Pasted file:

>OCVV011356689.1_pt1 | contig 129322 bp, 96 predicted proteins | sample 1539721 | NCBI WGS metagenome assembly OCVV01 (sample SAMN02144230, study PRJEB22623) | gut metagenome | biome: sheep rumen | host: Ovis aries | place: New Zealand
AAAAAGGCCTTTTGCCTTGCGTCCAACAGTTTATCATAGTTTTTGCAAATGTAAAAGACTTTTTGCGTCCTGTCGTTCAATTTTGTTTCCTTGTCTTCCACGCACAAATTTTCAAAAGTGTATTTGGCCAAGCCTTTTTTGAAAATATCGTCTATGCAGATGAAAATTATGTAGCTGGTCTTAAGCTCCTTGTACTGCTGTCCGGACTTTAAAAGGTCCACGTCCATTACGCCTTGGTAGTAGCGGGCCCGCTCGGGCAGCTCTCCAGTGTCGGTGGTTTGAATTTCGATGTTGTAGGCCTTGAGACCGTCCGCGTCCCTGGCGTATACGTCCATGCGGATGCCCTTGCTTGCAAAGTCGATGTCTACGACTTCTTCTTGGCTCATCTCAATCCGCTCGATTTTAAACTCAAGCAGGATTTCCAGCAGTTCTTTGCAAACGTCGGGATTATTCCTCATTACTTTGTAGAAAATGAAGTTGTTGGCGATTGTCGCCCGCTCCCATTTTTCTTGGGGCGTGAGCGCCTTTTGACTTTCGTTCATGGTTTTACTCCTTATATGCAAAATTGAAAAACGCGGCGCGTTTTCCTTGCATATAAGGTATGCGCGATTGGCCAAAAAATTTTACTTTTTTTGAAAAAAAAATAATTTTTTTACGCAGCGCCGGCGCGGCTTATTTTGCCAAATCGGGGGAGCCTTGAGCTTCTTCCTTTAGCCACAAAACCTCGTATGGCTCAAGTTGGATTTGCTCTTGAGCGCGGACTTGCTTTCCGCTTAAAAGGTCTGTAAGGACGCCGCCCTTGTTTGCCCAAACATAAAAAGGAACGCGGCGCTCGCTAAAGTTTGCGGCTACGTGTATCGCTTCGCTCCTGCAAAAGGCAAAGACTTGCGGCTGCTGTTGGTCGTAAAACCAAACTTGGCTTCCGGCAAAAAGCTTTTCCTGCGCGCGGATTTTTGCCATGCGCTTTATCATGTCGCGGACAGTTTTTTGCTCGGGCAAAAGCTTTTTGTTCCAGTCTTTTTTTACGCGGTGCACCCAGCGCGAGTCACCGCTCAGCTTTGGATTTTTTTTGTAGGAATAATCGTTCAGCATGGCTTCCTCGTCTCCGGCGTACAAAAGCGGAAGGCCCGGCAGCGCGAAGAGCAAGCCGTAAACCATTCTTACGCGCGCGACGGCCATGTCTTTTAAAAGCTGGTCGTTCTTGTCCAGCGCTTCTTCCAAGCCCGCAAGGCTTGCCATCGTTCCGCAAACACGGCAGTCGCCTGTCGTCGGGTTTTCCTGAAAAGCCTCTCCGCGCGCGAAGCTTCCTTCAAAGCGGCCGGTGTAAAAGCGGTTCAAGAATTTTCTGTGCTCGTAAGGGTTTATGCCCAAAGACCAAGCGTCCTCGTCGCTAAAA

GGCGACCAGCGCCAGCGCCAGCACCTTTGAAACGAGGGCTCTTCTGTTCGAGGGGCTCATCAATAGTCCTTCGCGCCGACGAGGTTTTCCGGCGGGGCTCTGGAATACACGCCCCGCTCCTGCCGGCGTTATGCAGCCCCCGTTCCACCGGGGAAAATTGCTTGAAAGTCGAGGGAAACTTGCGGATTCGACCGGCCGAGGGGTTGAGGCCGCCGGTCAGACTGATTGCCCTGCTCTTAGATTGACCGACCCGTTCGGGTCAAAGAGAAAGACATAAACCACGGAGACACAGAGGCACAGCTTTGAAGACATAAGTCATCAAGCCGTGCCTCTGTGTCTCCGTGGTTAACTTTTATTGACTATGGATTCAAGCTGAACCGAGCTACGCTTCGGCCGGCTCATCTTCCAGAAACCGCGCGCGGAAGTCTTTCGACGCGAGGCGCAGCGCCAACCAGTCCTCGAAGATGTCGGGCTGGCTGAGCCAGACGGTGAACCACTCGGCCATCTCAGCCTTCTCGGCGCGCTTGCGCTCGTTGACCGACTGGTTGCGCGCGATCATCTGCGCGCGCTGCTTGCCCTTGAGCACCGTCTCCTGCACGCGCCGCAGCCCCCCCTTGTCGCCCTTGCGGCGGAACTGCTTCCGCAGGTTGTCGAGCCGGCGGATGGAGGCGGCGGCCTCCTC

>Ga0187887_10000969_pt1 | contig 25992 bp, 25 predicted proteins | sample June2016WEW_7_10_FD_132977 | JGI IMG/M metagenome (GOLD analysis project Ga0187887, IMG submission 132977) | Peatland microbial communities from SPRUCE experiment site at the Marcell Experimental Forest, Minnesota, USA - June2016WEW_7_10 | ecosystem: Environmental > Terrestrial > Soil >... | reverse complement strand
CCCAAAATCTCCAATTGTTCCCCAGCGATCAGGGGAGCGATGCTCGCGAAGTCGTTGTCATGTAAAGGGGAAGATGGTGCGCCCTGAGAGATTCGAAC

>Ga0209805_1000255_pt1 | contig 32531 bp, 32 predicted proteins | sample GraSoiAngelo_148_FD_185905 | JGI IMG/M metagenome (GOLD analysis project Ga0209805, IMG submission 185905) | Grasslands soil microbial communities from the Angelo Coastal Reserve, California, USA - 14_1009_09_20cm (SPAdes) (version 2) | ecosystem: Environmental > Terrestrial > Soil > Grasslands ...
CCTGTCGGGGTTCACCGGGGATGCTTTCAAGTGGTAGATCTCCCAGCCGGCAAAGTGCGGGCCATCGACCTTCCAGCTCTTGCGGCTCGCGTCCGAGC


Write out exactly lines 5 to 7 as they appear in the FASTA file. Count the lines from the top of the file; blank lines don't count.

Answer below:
CCCAAAATCTCCAATTGTTCCCCAGCGATCAGGGGAGCGATGCTCGCGAAGTCGTTGTCATGTAAAGGGGAAGATGGTGCGCCCTGAGAGATTCGAAC

>Ga0209805_1000255_pt1 | contig 32531 bp, 32 predicted proteins | sample GraSoiAngelo_148_FD_185905 | JGI IMG/M metagenome (GOLD analysis project Ga0209805, IMG submission 185905) | Grasslands soil microbial communities from the Angelo Coastal Reserve, California, USA - 14_1009_09_20cm (SPAdes) (version 2) | ecosystem: Environmental > Terrestrial > Soil > Grasslands ...
CCTGTCGGGGTTCACCGGGGATGCTTTCAAGTGGTAGATCTCCCAGCCGGCAAAGTGCGGGCCATCGACCTTCCAGCTCTTGCGGCTCGCGTCCGAGC